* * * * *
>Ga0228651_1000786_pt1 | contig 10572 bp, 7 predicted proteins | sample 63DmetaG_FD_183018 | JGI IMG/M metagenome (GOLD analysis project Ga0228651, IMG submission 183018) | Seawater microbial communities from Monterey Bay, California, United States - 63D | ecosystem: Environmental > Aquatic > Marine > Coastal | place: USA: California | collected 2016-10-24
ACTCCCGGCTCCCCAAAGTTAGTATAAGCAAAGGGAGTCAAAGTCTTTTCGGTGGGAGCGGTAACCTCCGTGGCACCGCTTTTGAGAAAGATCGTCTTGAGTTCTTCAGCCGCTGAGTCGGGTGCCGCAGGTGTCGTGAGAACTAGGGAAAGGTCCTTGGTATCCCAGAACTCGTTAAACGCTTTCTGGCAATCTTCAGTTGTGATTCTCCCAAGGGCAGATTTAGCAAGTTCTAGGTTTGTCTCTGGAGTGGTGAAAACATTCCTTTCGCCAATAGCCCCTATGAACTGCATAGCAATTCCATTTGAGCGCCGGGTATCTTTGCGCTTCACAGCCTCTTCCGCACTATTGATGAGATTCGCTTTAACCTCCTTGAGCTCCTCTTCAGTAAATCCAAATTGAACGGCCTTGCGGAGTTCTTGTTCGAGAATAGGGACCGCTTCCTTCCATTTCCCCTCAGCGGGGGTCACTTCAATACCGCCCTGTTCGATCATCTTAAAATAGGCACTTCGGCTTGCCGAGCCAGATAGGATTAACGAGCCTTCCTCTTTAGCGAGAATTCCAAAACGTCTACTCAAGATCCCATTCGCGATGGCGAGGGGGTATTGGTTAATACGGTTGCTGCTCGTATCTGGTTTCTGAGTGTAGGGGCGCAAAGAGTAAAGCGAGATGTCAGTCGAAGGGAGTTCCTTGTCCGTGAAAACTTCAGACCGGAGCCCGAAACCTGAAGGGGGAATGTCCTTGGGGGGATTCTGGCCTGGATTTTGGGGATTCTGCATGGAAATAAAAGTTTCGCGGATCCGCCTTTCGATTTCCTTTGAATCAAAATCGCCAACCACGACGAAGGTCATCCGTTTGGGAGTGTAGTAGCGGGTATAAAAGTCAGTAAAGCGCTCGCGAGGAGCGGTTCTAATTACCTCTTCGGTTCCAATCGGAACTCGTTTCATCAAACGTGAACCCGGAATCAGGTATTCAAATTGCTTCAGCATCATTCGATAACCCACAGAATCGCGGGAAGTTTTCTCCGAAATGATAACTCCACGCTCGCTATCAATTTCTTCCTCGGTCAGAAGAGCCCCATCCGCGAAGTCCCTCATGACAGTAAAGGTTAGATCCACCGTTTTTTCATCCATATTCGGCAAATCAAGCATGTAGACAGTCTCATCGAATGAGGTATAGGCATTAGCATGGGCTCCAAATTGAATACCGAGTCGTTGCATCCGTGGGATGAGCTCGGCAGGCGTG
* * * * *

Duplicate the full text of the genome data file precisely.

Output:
>Ga0228651_1000786_pt1 | contig 10572 bp, 7 predicted proteins | sample 63DmetaG_FD_183018 | JGI IMG/M metagenome (GOLD analysis project Ga0228651, IMG submission 183018) | Seawater microbial communities from Monterey Bay, California, United States - 63D | ecosystem: Environmental > Aquatic > Marine > Coastal | place: USA: California | collected 2016-10-24
ACTCCCGGCTCCCCAAAGTTAGTATAAGCAAAGGGAGTCAAAGTCTTTTCGGTGGGAGCGGTAACCTCCGTGGCACCGCTTTTGAGAAAGATCGTCTTGAGTTCTTCAGCCGCTGAGTCGGGTGCCGCAGGTGTCGTGAGAACTAGGGAAAGGTCCTTGGTATCCCAGAACTCGTTAAACGCTTTCTGGCAATCTTCAGTTGTGATTCTCCCAAGGGCAGATTTAGCAAGTTCTAGGTTTGTCTCTGGAGTGGTGAAAACATTCCTTTCGCCAATAGCCCCTATGAACTGCATAGCAATTCCATTTGAGCGCCGGGTATCTTTGCGCTTCACAGCCTCTTCCGCACTATTGATGAGATTCGCTTTAACCTCCTTGAGCTCCTCTTCAGTAAATCCAAATTGAACGGCCTTGCGGAGTTCTTGTTCGAGAATAGGGACCGCTTCCTTCCATTTCCCCTCAGCGGGGGTCACTTCAATACCGCCCTGTTCGATCATCTTAAAATAGGCACTTCGGCTTGCCGAGCCAGATAGGATTAACGAGCCTTCCTCTTTAGCGAGAATTCCAAAACGTCTACTCAAGATCCCATTCGCGATGGCGAGGGGGTATTGGTTAATACGGTTGCTGCTCGTATCTGGTTTCTGAGTGTAGGGGCGCAAAGAGTAAAGCGAGATGTCAGTCGAAGGGAGTTCCTTGTCCGTGAAAACTTCAGACCGGAGCCCGAAACCTGAAGGGGGAATGTCCTTGGGGGGATTCTGGCCTGGATTTTGGGGATTCTGCATGGAAATAAAAGTTTCGCGGATCCGCCTTTCGATTTCCTTTGAATCAAAATCGCCAACCACGACGAAGGTCATCCGTTTGGGAGTGTAGTAGCGGGTATAAAAGTCAGTAAAGCGCTCGCGAGGAGCGGTTCTAATTACCTCTTCGGTTCCAATCGGAACTCGTTTCATCAAACGTGAACCCGGAATCAGGTATTCAAATTGCTTCAGCATCATTCGATAACCCACAGAATCGCGGGAAGTTTTCTCCGAAATGATAACTCCACGCTCGCTATCAATTTCTTCCTCGGTCAGAAGAGCCCCATCCGCGAAGTCCCTCATGACAGTAAAGGTTAGATCCACCGTTTTTTCATCCATATTCGGCAAATCAAGCATGTAGACAGTCTCATCGAATGAGGTATAGGCATTAGCATGGGCTCCAAATTGAATACCGAGTCGTTGCATCCGTGGGATGAGCTCGGCAGGCGTG